From the Wisdom of Oswald Chambers

Lately I have been reading from Oswald Chambers’ “My Utmost for His Highest.” This week has offered a lot of great thoughts and verses to motivate and inspire. Though Oswald Chambers died in 1917, his words carry an air of relevancy in the 21st century.

From “The Key to the Missionary’s Devotion”:
“Our Lord told us how our love for Him is to exhibit itself when He asked, ‘Do you love me?’ (John 21:17). And then He said, ‘Feed My sheep.’ In effect, He said, ‘Identify yourself with My interests in other people,’ not, ‘Identify Me with your interests in other people.’ … The key to the missionary’s devotion is that he is attached to nothing and to no one except our Lord Himself. It does not mean simply being detached from the external things surrounding us. Our Lord was amazingly in touch with the ordinary things of life, but He had an inner detachment except toward God.”

From “The Unheeded Secret”:
“In our Lord’s life there was none of the pressure and the rushing of tremendous activity that we regard so highly today, and a disciple is to be like His Master. The central point of the kingdom of Jesus Christ is a personal relationship with Him, not public usefulness to others. … You have no idea of where or how God is going to engineer your future circumstances, and no knowledge of what stress and strain is going to be placed on you either at home or abroad. And if you waste your time in overactivity, instead of being immersed in the great fundamental truths of God’s redemption, then you will snap when the stress and strain do come.”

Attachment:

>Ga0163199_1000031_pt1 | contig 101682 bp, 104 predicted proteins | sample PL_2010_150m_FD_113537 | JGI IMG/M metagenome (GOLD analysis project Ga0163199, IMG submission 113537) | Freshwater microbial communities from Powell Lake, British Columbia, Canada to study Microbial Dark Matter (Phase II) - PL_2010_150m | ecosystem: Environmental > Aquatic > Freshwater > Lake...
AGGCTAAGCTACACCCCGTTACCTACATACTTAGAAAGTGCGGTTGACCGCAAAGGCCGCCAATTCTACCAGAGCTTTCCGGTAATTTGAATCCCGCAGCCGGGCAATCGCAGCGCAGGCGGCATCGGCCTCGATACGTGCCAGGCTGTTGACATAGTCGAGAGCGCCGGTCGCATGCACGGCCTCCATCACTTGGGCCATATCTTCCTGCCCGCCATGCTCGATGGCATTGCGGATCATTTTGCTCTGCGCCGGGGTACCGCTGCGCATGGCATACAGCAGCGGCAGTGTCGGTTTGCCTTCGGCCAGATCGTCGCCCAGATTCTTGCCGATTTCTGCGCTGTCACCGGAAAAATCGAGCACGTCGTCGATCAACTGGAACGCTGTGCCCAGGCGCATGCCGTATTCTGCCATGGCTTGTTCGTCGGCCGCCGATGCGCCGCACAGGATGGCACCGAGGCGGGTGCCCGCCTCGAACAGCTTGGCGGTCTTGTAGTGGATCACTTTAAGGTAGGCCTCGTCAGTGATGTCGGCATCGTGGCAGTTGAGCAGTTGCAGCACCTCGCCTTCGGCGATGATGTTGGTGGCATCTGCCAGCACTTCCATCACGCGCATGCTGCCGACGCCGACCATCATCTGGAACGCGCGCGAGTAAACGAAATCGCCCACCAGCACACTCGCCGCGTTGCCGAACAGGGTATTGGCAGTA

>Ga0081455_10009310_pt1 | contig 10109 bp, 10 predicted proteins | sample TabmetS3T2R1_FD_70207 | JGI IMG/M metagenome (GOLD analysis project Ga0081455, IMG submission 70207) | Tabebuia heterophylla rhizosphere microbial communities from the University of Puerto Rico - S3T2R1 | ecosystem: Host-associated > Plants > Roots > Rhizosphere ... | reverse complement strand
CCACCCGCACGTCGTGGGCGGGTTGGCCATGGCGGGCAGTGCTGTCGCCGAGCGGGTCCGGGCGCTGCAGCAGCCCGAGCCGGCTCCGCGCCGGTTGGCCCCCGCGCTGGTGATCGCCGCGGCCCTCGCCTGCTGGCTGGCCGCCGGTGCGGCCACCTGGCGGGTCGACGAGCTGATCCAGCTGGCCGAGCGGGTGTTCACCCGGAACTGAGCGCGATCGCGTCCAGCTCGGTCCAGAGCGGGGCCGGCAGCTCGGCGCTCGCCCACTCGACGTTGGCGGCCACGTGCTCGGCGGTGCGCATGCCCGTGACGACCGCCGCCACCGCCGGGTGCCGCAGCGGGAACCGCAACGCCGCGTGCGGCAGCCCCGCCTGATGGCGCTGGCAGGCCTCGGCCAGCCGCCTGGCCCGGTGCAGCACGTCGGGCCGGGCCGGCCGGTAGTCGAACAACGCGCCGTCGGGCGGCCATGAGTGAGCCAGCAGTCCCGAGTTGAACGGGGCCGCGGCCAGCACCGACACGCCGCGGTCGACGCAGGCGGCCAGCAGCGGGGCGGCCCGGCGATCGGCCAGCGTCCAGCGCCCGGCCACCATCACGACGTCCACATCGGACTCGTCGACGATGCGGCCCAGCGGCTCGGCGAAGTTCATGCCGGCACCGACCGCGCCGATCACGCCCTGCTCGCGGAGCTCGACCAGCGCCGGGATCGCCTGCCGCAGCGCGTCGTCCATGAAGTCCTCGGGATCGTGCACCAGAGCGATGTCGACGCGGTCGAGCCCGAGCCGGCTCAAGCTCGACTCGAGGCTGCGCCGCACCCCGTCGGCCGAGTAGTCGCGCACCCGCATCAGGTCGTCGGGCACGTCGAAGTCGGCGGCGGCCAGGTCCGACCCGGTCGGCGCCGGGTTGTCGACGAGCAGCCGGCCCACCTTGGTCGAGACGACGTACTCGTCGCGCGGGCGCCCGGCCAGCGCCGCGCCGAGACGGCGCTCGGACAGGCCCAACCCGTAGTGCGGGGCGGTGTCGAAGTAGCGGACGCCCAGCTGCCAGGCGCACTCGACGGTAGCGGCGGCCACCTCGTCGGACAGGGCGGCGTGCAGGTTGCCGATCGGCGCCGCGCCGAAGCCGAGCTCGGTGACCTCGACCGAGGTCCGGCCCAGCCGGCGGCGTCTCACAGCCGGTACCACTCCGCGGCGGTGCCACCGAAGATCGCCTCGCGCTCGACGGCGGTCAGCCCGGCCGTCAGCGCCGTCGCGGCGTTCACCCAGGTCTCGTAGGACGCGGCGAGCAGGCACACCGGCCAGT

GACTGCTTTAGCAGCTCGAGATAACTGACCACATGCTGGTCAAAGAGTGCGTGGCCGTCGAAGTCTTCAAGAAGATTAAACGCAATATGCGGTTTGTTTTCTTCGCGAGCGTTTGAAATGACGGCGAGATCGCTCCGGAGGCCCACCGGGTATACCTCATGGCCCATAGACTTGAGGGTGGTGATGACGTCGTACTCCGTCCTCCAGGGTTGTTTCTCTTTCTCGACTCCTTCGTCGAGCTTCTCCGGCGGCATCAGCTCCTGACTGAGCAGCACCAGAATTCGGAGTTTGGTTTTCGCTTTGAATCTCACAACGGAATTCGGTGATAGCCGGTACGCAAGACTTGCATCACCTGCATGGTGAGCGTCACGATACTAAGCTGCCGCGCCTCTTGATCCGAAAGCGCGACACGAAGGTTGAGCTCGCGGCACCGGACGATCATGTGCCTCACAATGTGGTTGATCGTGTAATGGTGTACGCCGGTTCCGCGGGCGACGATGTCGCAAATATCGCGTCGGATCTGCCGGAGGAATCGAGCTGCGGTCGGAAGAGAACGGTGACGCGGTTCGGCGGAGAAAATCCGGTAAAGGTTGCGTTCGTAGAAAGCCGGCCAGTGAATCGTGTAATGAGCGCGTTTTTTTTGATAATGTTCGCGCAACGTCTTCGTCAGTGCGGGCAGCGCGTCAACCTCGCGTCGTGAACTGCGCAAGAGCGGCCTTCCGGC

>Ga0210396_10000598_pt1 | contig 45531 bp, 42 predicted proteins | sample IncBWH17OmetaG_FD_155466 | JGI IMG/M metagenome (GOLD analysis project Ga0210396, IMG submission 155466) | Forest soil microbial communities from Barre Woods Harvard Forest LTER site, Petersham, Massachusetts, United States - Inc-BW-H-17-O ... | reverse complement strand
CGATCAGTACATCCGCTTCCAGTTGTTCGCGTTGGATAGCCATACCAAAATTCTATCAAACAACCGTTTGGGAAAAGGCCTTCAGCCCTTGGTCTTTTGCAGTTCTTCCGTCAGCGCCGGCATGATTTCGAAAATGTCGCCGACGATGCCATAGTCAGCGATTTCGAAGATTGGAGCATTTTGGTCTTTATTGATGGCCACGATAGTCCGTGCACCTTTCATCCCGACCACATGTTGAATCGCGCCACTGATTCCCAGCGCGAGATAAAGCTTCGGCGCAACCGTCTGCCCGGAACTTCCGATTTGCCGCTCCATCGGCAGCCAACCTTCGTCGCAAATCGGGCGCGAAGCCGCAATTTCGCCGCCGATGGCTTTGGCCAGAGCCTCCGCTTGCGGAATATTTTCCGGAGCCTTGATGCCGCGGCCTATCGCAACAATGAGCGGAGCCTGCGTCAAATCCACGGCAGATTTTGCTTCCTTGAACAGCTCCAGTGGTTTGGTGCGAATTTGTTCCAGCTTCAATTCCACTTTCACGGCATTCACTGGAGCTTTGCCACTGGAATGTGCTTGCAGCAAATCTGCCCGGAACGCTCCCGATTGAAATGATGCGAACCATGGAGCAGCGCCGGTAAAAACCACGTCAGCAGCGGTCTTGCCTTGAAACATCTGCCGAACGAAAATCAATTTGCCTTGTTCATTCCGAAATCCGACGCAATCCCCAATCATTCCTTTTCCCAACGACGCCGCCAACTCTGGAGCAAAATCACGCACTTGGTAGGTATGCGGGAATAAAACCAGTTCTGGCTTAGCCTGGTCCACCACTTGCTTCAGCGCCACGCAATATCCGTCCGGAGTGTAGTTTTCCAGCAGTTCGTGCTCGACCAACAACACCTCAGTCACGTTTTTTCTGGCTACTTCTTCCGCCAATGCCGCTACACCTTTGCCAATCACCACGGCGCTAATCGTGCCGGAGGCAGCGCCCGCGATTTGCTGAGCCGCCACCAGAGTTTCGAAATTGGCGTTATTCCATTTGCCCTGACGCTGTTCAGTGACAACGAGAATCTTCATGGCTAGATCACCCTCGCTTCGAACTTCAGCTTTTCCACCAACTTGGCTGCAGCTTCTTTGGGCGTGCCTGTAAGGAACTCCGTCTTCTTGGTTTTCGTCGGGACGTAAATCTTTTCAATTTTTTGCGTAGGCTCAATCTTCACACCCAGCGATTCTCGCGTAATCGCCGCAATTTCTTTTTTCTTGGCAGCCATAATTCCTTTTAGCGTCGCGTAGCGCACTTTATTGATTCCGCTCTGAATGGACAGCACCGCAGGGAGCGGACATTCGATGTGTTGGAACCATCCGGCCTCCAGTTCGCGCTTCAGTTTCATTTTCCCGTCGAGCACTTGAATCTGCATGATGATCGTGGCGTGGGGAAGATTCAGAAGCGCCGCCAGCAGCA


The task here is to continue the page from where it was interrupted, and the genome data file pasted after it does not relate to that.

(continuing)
From “Is God’s Will My Will?”:
“Sanctification is not a question of whether God is willing to sanctify me – is it my will? Am I willing to let god do in me everything that has been made possible through the atonement of the Cross of Christ? Am I willing to let Jesus become sanctification to me, and to let His life be exhibited in my human flesh?”

From “Impulsiveness or Discipleship?”:
“Discipleship is built entirely on the supernatural grace of God. Walking on water is easy to someone with impulsive boldness, but walking on dry land as a disciple of Jesus Christ is something altogether different.”

Glee Episode #8: Mash-up

Word of the Day: Popularity. In “Mash-Up”, Finn and Quinn struggle with popularity, trying to figure out how to regain social status and whether or not it really matters. Or rather, trying to figure out what matters. This week, I’m changing things a bit in my blog. There were too many good quotes to comment only on the popularity-related ones.

“My weave!” – Mercedes
I laugh out loud every time I hear this line. Part of it is the delivery. The other part is my new understanding of Black hair thanks to Chris Rock promoting Good Hair on Oprah.

“Now that you’ve joined Lullaby Lees and sperminated the queen of the Chastity Ball and dropped below us hockey dudes on the food chain, it’s open season.” – Karovsky